President-elect Joe Biden called on Congress to “swiftly” confirm Lloyd J. Austin III as the next Defense Secretary, rebutting concerns that his plan to nominate the recently retired Army general chips away at civilian control of the military.
Introducing Austin at a Dec. 9 event in Delaware, Biden said the civilian-military dynamic has been under great stress during the Trump administration, during which multiple former uniformed personnel have served in top posts.
Civilian-military tensions were particularly on display over the summer, when Chairman of the Joint Chiefs of Staff Gen. Mark A. Milley apologized for joining President Donald J. Trump at Lafayette Square outside the White House shortly after authorities dispersed peaceful protesters with tear gas and rubber bullets.
“Secretary-designate Austin is going to work tirelessly to get it back on track,” Biden said. “There is no doubt in my mind whether this nominee will honor, respect, and on a day-to-day breathe life into the preeminent principle of civilian leadership over military matters in our nation.”
The President-elect announced Austin as his pick on Dec. 8.
Austin, a former U.S. Central Command boss who would become the first Black Defense Secretary, needs to earn a waiver from Congress to be considered for Senate confirmation. He would be only the third nominee in American history to receive that pass, which is required for candidates who have been retired from the military for less than seven years. He left after four decades of service in 2016.
Austin said he deeply appreciates that foundational American tenet of civilian control of troops, and plans to surround himself with “experienced, capable civilian appointees and career civil servants who will enable healthy civil-military relations grounded in meaningful civilian oversight.”
“When I concluded my military service four years ago, I hung up my uniform for the last time, and I went from being Gen. Lloyd Austin, to Lloyd Austin,” he said. “It is an important distinction, and one that I make with utmost seriousness and sincerity.”
Defense News reported Dec. 9 that Austin will testify before the House Armed Services Committee ahead of the chamber’s vote on a waiver. HASC Chairman Rep. Adam Smith (D-Wash.) secured a commitment from the Biden team that Austin will appear in order to assuage their skepticism about having a former general in the top civilian post for the second time in four years.
Austin will also speak to House leadership and the Senate Armed Services Committee, according to Biden spokeswoman Jen Psaki.
During the Dec. 9 event, Austin acknowledged other Black military trailblazers like Army Lt. Henry Flipper, the first Black man to graduate from the U.S. Military Academy in 1877; the Tuskegee Airmen; the Montford Point Marines; and retired Army four-stars Johnnie E. Wilson, who ran Army Materiel Command in the 1990s, and Colin L. Powell, the first Black Chairman of the Joint Chiefs Staff as well as Secretary of State. He also named retired Navy Adm. Michael G. Mullen, another former Joint Chiefs Chairman, among his mentors.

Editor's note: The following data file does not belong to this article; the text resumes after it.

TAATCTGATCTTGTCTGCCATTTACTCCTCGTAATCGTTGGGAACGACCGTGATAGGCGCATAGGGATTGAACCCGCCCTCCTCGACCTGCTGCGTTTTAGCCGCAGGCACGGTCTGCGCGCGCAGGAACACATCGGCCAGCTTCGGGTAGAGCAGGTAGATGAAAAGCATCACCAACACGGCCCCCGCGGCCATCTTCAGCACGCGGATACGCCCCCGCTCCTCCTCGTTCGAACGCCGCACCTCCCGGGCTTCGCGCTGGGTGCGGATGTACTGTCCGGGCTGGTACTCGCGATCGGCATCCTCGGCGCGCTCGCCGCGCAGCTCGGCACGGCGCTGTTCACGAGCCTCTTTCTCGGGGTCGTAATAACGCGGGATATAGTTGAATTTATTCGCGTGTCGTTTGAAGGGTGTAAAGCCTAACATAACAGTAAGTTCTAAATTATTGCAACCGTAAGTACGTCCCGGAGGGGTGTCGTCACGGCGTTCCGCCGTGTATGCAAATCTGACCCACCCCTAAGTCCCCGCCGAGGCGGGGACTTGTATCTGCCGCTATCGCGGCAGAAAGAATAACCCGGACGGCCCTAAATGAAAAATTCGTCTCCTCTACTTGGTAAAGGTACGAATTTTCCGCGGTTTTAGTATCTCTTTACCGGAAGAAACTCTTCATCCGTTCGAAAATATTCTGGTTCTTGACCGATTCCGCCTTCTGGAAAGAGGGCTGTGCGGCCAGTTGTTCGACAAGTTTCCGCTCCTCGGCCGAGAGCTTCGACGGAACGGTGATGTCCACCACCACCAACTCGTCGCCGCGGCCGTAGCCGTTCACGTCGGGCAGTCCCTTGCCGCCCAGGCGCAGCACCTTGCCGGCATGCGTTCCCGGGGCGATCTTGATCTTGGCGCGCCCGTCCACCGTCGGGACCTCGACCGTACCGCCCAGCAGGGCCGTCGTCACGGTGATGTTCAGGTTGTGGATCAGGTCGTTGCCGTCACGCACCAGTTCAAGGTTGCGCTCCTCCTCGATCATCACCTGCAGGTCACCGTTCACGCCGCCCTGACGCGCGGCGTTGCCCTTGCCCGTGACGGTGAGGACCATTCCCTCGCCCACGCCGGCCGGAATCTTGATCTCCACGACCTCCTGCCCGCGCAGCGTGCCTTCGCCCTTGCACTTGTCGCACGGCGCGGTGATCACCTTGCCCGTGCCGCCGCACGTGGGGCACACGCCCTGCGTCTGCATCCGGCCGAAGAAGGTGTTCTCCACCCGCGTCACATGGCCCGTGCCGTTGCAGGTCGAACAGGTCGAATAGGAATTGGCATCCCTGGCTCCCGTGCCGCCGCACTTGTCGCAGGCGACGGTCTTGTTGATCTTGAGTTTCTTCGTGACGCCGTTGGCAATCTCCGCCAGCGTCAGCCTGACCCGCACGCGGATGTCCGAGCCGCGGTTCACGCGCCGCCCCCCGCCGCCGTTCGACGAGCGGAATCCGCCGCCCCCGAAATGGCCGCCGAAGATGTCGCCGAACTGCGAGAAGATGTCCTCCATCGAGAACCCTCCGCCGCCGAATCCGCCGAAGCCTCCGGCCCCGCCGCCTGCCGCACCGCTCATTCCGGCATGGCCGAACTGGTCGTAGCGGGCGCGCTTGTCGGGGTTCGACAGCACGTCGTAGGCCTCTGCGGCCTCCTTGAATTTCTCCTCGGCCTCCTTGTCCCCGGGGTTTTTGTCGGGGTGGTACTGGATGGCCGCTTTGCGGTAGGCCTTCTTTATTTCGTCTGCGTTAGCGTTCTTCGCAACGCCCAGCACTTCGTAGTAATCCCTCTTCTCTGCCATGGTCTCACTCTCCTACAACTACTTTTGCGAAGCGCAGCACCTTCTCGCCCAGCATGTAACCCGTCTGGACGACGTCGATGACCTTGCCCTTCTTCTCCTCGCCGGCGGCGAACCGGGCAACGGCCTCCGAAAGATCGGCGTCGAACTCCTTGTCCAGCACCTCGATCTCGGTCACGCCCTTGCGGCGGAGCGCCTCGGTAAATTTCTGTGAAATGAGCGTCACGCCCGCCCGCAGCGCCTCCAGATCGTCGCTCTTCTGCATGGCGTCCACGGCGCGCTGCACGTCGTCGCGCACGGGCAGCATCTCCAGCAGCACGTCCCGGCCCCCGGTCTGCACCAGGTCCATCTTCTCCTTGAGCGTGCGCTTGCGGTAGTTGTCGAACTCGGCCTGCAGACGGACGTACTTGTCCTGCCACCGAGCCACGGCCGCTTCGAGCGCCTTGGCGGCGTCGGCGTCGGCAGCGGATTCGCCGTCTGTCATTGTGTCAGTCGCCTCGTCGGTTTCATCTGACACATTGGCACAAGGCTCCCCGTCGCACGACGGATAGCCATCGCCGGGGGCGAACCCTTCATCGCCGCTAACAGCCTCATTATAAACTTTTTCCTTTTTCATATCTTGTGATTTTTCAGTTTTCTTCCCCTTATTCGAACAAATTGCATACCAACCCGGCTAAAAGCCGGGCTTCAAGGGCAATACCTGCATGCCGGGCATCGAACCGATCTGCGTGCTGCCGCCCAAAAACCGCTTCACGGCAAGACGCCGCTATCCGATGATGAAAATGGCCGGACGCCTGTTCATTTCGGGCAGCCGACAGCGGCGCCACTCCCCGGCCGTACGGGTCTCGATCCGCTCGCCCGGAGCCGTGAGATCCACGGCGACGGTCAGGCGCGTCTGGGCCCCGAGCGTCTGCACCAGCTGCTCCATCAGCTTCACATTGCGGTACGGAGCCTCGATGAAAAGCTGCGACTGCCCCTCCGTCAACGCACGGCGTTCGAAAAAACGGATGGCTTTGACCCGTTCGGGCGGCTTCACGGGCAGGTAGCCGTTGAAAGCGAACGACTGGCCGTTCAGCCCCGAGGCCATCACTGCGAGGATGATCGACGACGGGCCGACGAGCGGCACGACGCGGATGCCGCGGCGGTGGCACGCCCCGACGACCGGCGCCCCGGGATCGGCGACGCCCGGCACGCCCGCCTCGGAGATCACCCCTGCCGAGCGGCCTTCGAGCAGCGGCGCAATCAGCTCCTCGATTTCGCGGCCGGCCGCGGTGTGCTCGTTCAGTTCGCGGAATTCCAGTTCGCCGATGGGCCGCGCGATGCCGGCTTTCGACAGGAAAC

If he is confirmed, the top tier of Defense Department leadership will include two Black men for the first time: Austin as Secretary and Air Force Chief of Staff Gen. Charles Q. Brown Jr., who became the first Black officer to lead a military service this summer and is the only Black member of the Joint Chiefs of Staff.
Biden touted Austin’s experience running logistics as the U.S. moved personnel and equipment out of Iraq during the Obama administration, calling it the “largest logistics operations undertaken by the Army in 60 years.” The Biden team is betting that work has prepared Austin for the daunting task of supporting a nationwide coronavirus vaccine rollout.
They also spoke of diplomacy as a tool to strengthen American military alliances around the world, signaling a revitalization of the partnership between the Defense and State Departments.
“I’ve worked hand-in-hand with our diplomatic colleagues and our partners around the globe, and witnessed firsthand what we’re able to accomplish together,” Austin said. “I look forward to resuming this important work.”
Vice President-elect Kamala Harris noted the challenges ahead transcend the traditional battlefield as well as the pandemic, from cyberattacks to the effects of climate change.
“A seasoned, highly-decorated, and trailblazing commander, Gen. Austin reflects the very best of our nation,” she said. “President-elect Biden and I will work closely with him and our entire team of national security and foreign policy leaders to make sure the United States of America is safer and more secure than ever before.”
Editor’s note: This story was corrected Dec. 16 to accurately reflect the demographics of Pentagon leadership.